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89 The role of macrophages in embryonic zebrafish heart regeneration
  1. Finn Bruton1,
  2. Aryan Baghbadrani2,
  3. Charlotte Buckley2,
  4. Carl Tucker2,
  5. Martin Denvir2,
  6. Jonathan Taylor3
  1. 1University of Edinburgh, Centre for Cardiovascular Science, Queen’s Medical Research Institute, Edinburgh, UK
  2. 2University of Edinburgh
  3. 3University of Glasgow


Introduction Immune cells are known regulators of cardiac repair, modulating both beneficial and detrimental processes following myocardial infarction (MI). Harnessing the beneficial effects of macrophages remains an elusive and, as yet, untapped therapeutic option following MI. Zebrafish regenerate their hearts after injury in a macrophage dependent manner, offering a much-needed roadmap of optimal macrophage phenotype following MI.

Methods We used a model of heart laser-injury in the zebrafish embryo to characterise cardiomyocyte-macrophage interactions after cardiac injury. Real-time optically-gated light sheet microscopy permitted imaging of macrophages infiltrating the beating heart 0–48 hours after injury. Our in vivo imaging of cardiomyocyte-macrophage interactions has facilitated qualitative and quantitative assessment of inflammatory processes after cardiac injury.

Results During the first four hours after injury, the injury-site expands by secondary cell death reaching 6.67% ±1.5 of total ventricular volume. The injury begins to regress from four hours post-injury (hpi), decreasing to 2.1% ± 0.69 of ventricular volume by 48 hpi. Wound-associated macrophages during the first 12 hours are motile, dendritic in morphology with TNF-α signal. As repair progresses these cells become less motile with rounded morphology and strong TNF-α signal. Cardiomyocyte proliferation occurs over approximately two days alongside budding and bridging of cardiomyocytes from the wound margins. Macrophages migrate to the necrotic wound border, peaking in numbers at 12 hours post-injury and remain at the site in elevated numbers for up 48 hours after injury.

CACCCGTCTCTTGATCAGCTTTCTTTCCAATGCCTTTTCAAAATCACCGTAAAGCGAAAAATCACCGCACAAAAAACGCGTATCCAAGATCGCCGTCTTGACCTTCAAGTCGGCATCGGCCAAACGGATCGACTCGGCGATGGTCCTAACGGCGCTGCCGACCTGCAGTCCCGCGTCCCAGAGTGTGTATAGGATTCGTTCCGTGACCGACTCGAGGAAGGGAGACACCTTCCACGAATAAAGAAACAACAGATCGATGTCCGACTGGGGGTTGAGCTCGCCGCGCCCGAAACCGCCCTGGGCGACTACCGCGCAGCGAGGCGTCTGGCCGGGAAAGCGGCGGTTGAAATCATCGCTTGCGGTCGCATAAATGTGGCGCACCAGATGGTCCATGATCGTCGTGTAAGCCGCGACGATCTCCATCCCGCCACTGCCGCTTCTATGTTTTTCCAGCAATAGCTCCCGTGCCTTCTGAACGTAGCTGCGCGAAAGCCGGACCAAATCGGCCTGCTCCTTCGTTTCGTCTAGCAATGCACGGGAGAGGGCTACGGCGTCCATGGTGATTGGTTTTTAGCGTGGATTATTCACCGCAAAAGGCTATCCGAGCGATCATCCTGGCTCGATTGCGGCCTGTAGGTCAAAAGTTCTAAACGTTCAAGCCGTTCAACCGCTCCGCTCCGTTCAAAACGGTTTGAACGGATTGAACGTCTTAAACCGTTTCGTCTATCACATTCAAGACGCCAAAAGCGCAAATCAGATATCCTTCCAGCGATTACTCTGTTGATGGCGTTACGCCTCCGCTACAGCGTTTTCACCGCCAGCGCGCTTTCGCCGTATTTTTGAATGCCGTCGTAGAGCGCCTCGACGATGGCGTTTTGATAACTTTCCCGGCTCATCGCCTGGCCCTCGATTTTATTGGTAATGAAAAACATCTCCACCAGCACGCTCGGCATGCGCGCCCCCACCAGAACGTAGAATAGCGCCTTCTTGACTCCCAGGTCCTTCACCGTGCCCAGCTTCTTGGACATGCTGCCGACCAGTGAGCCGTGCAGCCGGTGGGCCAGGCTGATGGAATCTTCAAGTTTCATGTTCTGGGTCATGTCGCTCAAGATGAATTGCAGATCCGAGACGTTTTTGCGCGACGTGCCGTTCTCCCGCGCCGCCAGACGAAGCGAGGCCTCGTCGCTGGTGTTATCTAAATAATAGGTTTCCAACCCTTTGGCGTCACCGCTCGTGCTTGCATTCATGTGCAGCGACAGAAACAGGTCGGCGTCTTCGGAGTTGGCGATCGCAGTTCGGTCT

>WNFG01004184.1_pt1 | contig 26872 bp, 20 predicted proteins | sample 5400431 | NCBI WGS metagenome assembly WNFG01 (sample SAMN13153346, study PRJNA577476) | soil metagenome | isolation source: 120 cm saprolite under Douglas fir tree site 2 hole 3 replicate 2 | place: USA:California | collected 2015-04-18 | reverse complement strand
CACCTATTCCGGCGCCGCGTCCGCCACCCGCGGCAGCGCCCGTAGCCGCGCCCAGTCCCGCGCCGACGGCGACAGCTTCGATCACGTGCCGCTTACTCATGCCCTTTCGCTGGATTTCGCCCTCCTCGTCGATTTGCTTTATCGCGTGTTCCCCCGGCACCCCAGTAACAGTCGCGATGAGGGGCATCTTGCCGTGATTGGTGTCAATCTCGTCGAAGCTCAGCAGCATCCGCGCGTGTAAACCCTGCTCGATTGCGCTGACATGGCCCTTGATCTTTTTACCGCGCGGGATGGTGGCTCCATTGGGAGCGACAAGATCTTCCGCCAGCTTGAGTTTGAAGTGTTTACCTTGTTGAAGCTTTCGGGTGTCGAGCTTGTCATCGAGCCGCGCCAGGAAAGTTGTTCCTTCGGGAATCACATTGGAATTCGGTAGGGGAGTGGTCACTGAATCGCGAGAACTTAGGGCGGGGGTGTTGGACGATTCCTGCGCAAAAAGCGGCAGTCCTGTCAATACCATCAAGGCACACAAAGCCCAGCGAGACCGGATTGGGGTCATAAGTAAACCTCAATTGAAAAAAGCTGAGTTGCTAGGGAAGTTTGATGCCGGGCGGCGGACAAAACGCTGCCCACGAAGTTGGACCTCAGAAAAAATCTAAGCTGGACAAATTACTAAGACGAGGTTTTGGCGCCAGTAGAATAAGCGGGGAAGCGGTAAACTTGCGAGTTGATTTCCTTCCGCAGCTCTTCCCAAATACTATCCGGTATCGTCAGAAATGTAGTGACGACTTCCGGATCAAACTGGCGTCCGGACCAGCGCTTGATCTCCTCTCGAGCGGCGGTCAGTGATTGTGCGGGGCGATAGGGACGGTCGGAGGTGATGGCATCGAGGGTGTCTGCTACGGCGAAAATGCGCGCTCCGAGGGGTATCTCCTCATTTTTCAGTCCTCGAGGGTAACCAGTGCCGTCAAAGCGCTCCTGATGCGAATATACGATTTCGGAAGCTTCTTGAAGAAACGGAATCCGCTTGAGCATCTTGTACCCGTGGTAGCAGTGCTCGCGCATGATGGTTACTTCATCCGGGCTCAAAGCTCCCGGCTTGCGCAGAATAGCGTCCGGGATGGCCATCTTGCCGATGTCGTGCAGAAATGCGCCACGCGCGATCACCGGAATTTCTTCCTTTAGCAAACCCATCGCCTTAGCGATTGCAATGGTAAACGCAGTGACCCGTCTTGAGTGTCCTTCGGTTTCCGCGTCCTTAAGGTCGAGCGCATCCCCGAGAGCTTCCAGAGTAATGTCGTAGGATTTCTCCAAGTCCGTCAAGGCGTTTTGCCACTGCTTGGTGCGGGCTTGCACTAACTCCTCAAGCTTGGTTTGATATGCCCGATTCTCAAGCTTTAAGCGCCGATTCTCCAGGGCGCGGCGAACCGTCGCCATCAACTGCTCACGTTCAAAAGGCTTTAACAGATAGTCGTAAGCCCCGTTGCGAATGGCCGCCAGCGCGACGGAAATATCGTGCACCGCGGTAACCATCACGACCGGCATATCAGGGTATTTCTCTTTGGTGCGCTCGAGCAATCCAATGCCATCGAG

Conclusions During heart regeneration individual macrophages undergo a phenotypic switch at the site of injury with upregulation of TNF-α, suggesting that wound-associated macrophages transition to an inflammatory activation state. This zebrafish injury model appears to replicate the secondary apoptosis of peri-infarct cardiomyocytes observed in human MI, offering a simple system in which to investigate the impact of interventions on macrophage function following cardiac injury.

  • Macrophages
  • Regeneration
  • Zebrafish

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